server for a particular DN converts that DN to a domain name using
the algorithm of Section 2, does a SRV record query using the DNS
name formed as described in the preceding paragraph, and interprets
the response as described in [5] to determine a host (or hosts) to
contact. As an example, a client that searches for an LDAP server
for the DN "ou=foo,dc=example,dc=net" that supports the TCP protocol
will submit a DNS query for a set of SRV records with owner name:
_ldap._tcp.example.net.
The client will receive the list of SRV records published in DNS
that satisfy the requested criteria. The following is an example
of such record:
_ldap._tcp.example.net.
The client will receive the list of SRV records published in DNS
that satisfy the requested criteria. The following is an example of
such a record:
_ldap._tcp.example.net. IN SRV 0 0 389 phoenix.example.net.
_ldap._tcp.example.net. IN SRV 0 0 389 phoenix.example.net.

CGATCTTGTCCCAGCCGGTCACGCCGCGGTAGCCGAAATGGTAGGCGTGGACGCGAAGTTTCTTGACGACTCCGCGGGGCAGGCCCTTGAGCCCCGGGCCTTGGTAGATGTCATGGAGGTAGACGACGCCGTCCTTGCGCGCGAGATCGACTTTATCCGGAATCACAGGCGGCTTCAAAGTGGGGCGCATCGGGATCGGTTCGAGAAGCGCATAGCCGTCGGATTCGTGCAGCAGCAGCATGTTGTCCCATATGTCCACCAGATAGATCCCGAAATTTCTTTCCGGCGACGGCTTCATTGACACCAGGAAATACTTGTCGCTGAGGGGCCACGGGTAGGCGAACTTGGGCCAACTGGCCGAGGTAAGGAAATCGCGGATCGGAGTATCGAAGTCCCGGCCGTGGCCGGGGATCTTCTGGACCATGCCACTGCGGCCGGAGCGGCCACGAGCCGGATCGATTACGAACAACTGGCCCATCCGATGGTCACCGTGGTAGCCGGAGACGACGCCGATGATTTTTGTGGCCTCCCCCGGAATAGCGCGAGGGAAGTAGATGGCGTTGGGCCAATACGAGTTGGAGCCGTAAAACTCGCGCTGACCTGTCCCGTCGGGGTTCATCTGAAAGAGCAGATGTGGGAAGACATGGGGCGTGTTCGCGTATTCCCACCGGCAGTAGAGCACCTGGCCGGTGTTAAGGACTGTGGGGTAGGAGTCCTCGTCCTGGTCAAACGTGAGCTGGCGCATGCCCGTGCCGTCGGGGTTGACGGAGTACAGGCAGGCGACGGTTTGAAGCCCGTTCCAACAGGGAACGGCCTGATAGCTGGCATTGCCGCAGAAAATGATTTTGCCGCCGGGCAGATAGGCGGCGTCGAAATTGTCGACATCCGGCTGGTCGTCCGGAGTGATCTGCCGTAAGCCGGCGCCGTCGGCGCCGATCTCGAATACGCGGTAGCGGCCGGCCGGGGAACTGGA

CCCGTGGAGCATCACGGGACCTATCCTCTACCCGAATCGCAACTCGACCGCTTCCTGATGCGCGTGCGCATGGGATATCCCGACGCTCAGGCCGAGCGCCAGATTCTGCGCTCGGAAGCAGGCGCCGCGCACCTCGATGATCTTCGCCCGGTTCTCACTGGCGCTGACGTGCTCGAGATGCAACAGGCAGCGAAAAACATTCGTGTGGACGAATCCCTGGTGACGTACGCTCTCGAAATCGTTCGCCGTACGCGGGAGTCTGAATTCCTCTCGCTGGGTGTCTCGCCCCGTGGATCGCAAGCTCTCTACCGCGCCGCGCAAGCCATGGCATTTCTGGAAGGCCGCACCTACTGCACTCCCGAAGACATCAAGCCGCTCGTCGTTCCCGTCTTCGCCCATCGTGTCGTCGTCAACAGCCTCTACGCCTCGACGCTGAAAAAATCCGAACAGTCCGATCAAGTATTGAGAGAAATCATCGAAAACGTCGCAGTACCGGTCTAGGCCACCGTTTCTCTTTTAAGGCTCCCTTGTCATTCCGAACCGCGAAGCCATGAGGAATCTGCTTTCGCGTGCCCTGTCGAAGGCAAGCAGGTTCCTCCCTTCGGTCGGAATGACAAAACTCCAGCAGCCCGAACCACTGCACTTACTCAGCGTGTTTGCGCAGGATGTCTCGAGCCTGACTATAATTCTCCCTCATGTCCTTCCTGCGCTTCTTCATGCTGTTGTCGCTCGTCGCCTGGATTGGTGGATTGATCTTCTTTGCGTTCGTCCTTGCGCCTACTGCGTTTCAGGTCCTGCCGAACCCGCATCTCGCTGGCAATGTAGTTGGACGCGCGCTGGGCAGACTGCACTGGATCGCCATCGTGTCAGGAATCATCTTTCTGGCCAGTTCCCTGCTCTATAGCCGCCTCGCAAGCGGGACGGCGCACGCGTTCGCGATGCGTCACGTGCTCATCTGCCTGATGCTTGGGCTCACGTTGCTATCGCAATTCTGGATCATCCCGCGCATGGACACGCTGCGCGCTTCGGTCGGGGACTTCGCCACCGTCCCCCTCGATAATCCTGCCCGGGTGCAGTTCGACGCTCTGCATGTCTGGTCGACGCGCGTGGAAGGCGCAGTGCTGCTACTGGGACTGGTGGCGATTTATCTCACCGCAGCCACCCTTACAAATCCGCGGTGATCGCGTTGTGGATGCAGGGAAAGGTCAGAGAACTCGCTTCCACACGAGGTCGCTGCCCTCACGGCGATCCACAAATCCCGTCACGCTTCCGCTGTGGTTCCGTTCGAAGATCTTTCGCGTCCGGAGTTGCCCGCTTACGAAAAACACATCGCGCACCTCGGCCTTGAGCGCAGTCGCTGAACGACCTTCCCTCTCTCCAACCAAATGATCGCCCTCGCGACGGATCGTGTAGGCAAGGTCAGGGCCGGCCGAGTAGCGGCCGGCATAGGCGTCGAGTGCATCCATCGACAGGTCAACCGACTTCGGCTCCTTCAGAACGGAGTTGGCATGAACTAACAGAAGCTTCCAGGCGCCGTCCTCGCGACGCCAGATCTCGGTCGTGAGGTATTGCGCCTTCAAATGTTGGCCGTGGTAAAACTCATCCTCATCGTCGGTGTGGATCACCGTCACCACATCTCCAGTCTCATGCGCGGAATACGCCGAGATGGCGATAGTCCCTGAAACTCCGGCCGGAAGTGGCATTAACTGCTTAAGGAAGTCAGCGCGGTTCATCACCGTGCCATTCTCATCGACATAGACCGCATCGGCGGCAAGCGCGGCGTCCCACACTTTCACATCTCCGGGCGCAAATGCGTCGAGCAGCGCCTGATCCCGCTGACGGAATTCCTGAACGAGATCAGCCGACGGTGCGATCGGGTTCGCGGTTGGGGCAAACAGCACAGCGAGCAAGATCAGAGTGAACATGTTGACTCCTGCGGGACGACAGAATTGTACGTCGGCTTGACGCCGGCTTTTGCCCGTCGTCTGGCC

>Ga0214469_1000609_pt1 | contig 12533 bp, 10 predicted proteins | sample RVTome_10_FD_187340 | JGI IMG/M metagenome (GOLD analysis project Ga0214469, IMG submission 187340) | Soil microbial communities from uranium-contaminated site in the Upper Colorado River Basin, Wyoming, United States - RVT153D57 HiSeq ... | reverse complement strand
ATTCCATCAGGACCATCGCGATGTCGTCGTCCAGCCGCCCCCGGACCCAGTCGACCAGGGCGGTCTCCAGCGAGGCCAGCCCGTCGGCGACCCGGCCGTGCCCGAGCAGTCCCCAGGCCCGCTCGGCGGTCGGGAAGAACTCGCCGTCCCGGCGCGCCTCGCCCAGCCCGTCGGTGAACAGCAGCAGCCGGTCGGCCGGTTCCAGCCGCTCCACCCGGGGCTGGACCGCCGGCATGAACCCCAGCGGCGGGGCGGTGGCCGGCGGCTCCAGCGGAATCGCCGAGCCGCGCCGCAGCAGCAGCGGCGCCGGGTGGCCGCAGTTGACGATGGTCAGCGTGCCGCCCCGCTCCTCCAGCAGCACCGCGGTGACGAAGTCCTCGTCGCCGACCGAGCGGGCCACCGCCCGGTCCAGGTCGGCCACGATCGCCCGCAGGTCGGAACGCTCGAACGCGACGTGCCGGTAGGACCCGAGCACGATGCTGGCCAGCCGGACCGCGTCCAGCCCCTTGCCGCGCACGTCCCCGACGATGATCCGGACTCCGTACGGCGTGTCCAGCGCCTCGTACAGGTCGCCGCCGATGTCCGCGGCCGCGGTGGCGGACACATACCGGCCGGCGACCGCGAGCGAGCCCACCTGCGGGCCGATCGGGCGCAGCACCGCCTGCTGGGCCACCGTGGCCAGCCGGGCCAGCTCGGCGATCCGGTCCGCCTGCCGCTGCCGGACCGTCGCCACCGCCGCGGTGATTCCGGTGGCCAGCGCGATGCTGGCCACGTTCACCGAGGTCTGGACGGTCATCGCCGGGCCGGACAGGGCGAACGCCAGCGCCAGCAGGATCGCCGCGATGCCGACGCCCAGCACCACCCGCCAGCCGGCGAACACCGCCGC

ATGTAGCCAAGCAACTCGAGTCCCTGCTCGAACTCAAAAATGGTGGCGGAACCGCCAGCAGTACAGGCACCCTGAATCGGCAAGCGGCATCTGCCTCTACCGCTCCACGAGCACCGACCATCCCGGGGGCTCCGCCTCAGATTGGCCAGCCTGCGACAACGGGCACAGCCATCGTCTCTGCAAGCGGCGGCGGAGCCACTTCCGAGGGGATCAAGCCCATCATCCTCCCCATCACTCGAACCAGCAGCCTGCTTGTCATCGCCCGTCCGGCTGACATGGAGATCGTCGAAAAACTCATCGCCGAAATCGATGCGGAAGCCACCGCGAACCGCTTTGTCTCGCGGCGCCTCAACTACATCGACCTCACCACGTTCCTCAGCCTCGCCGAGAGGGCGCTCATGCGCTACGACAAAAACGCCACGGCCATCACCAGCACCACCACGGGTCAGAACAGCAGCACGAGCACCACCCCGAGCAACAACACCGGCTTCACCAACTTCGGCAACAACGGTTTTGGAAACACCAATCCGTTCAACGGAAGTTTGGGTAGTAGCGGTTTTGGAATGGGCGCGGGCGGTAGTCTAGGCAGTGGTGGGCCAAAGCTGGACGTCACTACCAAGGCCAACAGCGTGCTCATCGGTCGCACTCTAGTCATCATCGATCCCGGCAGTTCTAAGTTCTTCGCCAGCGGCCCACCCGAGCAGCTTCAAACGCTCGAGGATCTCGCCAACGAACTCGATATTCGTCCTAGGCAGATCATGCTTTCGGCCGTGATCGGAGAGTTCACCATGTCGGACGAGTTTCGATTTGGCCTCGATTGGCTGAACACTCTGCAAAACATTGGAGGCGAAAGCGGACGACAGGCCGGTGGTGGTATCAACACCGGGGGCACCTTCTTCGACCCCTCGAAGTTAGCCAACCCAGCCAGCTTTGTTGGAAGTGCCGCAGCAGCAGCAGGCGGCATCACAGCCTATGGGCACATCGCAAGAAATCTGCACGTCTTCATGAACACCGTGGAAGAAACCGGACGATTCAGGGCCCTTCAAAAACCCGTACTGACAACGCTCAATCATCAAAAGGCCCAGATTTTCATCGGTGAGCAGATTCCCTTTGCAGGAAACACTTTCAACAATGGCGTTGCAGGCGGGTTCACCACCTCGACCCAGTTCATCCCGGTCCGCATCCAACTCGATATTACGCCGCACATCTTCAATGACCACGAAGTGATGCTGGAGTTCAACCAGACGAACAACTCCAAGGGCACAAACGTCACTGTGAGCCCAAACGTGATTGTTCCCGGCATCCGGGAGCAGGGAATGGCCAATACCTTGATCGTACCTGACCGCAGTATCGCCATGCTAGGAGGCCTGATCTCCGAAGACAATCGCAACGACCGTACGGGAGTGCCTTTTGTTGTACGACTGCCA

The set of returned records may contain multiple records in the case
where multiple LDAP servers serve the same domain.
The set of returned records may contain multiple records in the
case where multiple LDAP servers serve the same domain.
4. Security Considerations
5. Security Considerations
This document describes a method that uses DNS SRV records to
discover LDAP servers. All security considerations related to DNS
......@@ -120,28 +151,27 @@ Status of this Memo
considerations section in [6] for more details.
5. References
6. References
[1] M. Wahl, T. Howes, S. Kille, "Lightweight Directory Access
Protocol(v3)". RFC 2251, December 1997.
[1] Wahl, M., Howes, T. and S. Kille, "Lightweight Directory Access